The Bishop spent the previous night at Wakefield Lodge. The service commenced shortly after 10.30 by his Lordship receiving the petition for consecration at the door. He then entered followed by the vicar, the Reverend R.E.Crawley and other clergy, including the Reverend W.Y.Z Izon. The windows were tastefully decorated with evergreens and at the bottom of the chancel window was “God with us” made out in flowers. The large congregation included the Sixth Duke of Grafton, the Dowager Duchess, Lord Charles Fitzroy (later to be the Seventh Duke of Grafton), General Bouverie of Delapre Abbey, Mr Law the architect, and the rectors of Blisworth, Leckhampstead, Blakesley, Cosgrove, Roade, Hartwell, Green’s Norton, Stoke Bruerne, Ashton, Cold Higham, Stony Stratford and Wolverton.
The usual consecration prayers were read by the Bishop, the ordinary prayers by the vicar, the first and second lessons by the rector of Stoke and the Reverend H.J.Baron. The communion service was taken by the Bishop, the Epistle and the Gospel read by the rectors of Cosgrove and Blisworth. The Bishop’s text was taken from St Luke chapter 7, verse 5: “For he loveth our nation and he hath built us a synagogue.”
A collection was taken amounting to £26. 8.4d which is to go towards and organ or harmonium. After the sermon the Bishop proceed to the altar rails and signed the Consecration Deed after it had been read by Mr Gates the Registrar. The Sacrament was then administered, and lastly the Bishop consecrated the churchyard. After the service the Bishop, the clergy and the architect went to lunch at Wakefield. The Duke gave beef, plum pudding and money to all the poor inhabitants. The Communion Plate was later given by the Duchess.
(The stained glass, the reredos, organ, present pulpit, lectern and desk have been given since. The Consecration Deed was in the chest at Pury.)


St Leonard’s Church.
Principle Events since the Consecration of the Church.
as far as I have been able to ascertain.
1867 September Organ installed. Licensed for marriages.
1868 Stained glass for west window given by Lady Charles Fitzroy in memory of her husband Lord Charles who died in 1865.
1889 Clock over porch given by the 7th Duke of Grafton.
1897 New alms dish and bags given by Mrs Weston, Highcroft, and cocoa matting for aisle by Mrs Arthur Smith.
1898 Lectern given by Miss Knighton and two hymn boards by Mr Knighton of Margate
1899 Crimson frontal given by Mrs Arthur Smith. New heating apparatus given by the Duchess (Widow of 6th Duke of Grafton. She was never called Dowager as the 7th Duke’s wife was dead before he succeeded).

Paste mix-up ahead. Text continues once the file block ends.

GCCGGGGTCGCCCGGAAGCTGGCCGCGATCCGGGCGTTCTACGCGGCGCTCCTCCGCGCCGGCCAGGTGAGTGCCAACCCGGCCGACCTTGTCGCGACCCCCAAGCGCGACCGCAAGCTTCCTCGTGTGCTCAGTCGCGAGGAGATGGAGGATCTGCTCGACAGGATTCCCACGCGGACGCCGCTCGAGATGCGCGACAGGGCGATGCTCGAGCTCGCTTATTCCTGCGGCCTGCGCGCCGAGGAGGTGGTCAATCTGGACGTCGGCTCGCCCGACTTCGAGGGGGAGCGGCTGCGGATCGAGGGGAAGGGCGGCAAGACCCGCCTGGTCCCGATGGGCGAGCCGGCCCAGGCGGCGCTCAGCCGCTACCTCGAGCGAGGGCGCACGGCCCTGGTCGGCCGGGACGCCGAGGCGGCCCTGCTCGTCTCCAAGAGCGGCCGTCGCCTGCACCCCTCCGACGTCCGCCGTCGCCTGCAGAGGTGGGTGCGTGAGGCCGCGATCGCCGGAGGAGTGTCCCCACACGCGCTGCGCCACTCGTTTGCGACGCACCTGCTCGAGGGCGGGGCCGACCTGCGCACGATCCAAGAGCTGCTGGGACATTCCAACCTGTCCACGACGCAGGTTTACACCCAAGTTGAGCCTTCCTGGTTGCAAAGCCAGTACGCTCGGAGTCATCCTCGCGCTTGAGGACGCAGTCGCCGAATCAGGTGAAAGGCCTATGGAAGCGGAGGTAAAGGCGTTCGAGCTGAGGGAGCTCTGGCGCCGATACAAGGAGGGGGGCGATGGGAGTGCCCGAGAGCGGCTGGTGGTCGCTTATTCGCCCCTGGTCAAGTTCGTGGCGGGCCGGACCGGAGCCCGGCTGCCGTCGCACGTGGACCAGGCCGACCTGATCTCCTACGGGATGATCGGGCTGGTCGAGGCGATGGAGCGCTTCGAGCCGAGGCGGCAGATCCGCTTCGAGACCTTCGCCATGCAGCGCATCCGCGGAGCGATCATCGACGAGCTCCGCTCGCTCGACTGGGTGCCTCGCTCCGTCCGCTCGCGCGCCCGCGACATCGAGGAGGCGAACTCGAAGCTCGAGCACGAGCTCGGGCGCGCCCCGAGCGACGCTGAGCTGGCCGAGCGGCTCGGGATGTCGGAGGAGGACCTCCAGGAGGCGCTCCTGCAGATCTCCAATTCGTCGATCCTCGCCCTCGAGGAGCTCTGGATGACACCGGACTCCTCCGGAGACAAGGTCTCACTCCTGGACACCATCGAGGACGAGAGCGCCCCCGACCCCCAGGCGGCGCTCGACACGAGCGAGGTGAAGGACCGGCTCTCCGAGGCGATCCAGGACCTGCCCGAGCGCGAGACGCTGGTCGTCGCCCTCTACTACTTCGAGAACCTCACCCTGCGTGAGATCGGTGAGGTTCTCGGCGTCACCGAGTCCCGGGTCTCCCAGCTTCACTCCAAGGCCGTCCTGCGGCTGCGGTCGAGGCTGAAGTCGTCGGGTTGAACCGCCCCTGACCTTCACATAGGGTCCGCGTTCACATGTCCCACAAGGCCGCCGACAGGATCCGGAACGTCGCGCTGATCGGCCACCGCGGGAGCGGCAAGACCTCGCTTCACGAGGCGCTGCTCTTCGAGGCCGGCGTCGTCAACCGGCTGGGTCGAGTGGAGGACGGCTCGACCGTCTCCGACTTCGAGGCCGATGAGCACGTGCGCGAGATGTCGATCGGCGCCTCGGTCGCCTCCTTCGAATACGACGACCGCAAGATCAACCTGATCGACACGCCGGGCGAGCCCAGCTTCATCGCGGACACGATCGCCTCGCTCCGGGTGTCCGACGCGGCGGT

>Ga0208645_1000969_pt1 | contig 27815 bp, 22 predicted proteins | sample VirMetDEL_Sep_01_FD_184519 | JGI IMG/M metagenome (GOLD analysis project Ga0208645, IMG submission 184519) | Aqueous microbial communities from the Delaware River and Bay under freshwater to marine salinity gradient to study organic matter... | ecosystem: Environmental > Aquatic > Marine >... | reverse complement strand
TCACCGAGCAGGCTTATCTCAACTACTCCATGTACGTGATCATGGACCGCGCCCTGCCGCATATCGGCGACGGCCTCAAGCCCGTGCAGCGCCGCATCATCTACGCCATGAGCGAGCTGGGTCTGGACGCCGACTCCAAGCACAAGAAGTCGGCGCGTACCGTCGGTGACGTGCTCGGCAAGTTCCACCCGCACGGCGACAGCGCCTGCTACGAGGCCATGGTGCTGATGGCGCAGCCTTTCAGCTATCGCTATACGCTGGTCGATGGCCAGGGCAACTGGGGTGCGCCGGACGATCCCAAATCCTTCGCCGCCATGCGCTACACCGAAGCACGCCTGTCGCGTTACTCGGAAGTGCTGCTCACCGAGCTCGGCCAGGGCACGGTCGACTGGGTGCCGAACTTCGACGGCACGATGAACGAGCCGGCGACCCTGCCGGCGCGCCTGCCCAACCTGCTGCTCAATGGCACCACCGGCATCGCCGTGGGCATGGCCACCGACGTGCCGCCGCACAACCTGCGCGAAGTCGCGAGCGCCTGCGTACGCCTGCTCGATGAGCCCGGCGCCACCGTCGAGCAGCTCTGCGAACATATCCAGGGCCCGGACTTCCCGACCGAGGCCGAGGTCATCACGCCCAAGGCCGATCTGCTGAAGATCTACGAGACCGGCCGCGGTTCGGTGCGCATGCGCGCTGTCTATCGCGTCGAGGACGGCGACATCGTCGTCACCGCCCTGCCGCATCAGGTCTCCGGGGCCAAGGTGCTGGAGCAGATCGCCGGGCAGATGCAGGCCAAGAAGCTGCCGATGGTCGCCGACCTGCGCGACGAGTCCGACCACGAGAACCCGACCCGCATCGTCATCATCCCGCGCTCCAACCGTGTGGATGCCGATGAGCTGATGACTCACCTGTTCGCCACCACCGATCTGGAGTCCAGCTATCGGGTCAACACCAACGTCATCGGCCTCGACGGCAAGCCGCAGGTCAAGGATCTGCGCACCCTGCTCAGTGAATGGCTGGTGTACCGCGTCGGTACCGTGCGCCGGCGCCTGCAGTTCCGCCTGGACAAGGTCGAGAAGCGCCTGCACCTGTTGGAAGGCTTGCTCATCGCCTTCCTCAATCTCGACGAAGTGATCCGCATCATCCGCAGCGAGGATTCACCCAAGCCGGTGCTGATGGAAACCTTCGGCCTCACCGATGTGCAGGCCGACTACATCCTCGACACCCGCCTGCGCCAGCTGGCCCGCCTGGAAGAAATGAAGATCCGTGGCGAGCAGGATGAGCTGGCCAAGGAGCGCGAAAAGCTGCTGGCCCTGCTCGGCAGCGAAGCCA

1903 May. Stained glass East window given by the Duchess. Munich glass. December Reredos given by Duchess. Made by John Thompson & Co of Peterborough. Two new lamps for chancel given by Duke to throw more light on Reredos.
1905 Two more lamps bought with balance of Organ Repair Fund. Tablet to Revd. Rowley Armstrong erected by friends and parishioners.
1906 Spouting struck by lightning.
1918 Brass bookrest in memory of Percy Atkins given by C.E.M.S.
1921 December 16th War memorial unveiled by Councillor Harvey Reeves, ex Mayor of Northampton, after special service in the church.
1925 November 6th Extension to the churchyard consecrated by Rt Rev Norman Lang, Suffragan Bishop of Leicester (Leicester being then part of Peterborough Diocese). Service taken by Curate in Charge, Revd Walter Freeman. The extension includes half an acre given by Dr George Druce in memory of his mother. (Tablet recording this on south wall).
1945 Lectern subscribed for by church members and villagers in memory of crew of Canadian bomber which crashed on village, and thanksgiving that no Yardley lives were lost.
1946? 1939-45 Memorial to village dead subscribed for.
1945-6 Miss Berrill gave new pulpit, priest’s desk, Lectern Bible, Communion Service Book, small pulpit bible, altar rails
1950 Miss Berrill gave organ blower.
???? Electric lighting installed.
1961 Electric heating installed.

I understand the priests desk was between the organ and the vestry, the pulpit was on the north side, partly in the chancel, the choir sat in the chancel. The present arrangement was made in 1945-6 (D Warren 1964)

The first service at the memorial December 16th 1921

 

St Leonard's 1999 Brenda Pittam

St Leonard’s 1999 Brenda Pittam

 

ChrchWin1960s-West

1960s windows and 1999 church. B Pittam.

ChrchWin1960s-East

 

 

St Leonards the organ in original position. 1940s photograph by Mr De Blois Leach - Northants Record Office.

St Leonards the organ in original position.
1940s photograph by Mr De Blois Leach – Northants Record Office.

St Leonards where the organ now stands. 1940s photograph by Mr De Blois Leach - Northants Record Office.

St Leonards where the organ now stands.
1940s photograph by Mr De Blois Leach – Northants Record Office.

 Posted by at 3:29 pm